Truly priceless: A rebrand is more than design
The pressure is mounting on banks and traditional financial players to make up lost ground in the fintech space. The rise of online shopping, followed swiftly by the appearance of digital wallets and the emergence of pay-passes on our phones, has meant that we reach for physical cards and wallets far less often. In short, a whole generation of people will grow up associating purchases with a swipe of your fingers, rather than the swipe of your card.
Mastercard, whose ubiquitous logo most often appears on credit cards and in merchants’ windows, has been doing some corporate soul-searching to try and redefine what their offering should look like in a world where physical payment mechanisms are becoming obsolete. The result is a new suite of products, and an updated visual identity that should better support them. The distinctive conjoined circles have been simplified and streamlined, the grid removed and the “C” turned into a “c,” in an attempt to echo exactly the sense of ease and connectivity they want to elicit with their new payment offerings such as Masterpass and Selfie Pay. The result, it has to be said, is sleek, a reassuringly familiar identity with an air of carefree sophistication. You can feel the ease with which the new system will be applied across touchpoints.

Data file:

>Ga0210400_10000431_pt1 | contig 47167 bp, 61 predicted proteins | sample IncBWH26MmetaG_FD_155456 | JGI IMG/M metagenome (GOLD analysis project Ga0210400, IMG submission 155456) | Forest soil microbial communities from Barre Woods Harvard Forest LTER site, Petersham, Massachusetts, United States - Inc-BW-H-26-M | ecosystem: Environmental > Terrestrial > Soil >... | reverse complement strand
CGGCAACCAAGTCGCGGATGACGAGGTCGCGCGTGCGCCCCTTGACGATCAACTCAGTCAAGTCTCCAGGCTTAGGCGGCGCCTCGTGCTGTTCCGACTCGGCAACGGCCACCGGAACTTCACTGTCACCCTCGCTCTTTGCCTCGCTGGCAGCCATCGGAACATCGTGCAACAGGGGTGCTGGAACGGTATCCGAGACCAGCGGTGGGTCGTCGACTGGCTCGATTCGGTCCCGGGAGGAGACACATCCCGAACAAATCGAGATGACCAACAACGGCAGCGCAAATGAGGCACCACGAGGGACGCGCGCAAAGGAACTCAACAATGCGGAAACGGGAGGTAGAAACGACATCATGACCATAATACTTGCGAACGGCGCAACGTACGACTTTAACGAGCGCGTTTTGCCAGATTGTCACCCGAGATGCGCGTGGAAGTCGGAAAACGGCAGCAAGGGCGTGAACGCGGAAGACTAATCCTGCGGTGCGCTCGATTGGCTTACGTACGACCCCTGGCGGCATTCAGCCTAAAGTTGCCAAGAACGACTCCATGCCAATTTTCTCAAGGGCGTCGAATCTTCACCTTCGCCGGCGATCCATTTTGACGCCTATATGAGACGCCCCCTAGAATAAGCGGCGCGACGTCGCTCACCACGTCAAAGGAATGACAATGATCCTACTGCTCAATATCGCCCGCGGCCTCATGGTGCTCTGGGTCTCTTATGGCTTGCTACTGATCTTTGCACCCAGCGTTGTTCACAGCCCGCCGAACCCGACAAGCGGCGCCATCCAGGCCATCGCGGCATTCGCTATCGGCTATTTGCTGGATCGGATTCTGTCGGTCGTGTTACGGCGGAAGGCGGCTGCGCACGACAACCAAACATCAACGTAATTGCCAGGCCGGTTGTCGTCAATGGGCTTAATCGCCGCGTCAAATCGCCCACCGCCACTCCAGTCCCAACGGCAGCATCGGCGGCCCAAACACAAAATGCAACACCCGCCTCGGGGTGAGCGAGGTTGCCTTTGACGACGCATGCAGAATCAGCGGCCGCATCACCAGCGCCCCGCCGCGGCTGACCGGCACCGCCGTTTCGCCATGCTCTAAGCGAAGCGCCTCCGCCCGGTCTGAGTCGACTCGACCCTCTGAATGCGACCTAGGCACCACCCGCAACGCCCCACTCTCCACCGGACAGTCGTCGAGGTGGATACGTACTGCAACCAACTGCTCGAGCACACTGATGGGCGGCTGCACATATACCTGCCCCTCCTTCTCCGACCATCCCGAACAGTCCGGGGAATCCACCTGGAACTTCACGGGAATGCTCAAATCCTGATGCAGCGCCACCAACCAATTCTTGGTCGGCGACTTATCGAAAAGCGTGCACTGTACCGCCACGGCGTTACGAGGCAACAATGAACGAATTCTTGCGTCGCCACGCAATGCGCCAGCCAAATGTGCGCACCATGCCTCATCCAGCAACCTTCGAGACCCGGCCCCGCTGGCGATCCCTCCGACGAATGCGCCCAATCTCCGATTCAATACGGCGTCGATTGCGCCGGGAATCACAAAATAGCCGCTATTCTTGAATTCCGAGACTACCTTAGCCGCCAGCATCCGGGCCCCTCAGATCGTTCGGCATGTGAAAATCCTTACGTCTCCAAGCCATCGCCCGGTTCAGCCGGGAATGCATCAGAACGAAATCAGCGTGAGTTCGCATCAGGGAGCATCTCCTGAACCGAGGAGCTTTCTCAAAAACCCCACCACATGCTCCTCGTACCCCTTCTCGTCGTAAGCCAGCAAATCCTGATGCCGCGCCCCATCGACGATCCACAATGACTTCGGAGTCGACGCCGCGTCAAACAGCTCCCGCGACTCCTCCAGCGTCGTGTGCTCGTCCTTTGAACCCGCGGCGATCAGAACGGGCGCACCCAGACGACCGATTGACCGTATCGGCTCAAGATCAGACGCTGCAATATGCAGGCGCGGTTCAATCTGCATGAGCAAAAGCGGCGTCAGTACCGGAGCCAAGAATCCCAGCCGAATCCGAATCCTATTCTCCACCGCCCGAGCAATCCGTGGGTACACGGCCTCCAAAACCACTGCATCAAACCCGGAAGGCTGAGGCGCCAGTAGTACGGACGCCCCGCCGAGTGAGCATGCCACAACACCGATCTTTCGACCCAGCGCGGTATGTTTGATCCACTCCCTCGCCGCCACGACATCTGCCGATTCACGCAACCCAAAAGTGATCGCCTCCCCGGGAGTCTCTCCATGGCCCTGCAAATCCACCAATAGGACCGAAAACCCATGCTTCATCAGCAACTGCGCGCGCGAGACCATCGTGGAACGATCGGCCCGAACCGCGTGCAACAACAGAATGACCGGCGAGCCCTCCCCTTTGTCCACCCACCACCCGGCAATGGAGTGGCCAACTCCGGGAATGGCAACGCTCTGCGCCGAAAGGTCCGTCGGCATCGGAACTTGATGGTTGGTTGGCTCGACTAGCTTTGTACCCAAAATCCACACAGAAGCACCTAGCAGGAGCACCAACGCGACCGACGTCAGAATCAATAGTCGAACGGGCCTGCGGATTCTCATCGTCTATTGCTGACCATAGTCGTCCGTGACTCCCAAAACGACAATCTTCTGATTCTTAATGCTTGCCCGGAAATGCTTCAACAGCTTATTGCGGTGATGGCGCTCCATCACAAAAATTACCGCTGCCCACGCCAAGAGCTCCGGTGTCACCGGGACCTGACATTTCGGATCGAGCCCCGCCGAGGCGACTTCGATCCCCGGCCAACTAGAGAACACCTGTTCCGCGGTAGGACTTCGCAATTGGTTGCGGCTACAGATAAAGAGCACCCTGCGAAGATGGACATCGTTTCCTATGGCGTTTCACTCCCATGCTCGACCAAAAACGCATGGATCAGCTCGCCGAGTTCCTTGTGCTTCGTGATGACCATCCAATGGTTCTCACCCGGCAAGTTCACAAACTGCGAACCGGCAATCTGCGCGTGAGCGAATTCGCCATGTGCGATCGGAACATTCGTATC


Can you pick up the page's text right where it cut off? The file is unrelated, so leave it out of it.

An effective rebrand is about far more than maintaining the integrity of a well-loved logo, though. If the products and services that deliver on the brand experience don’t live up to the hype, then all you’ve created is something pretty. And style over substance is a risky game to play.
Read the full article at Campaign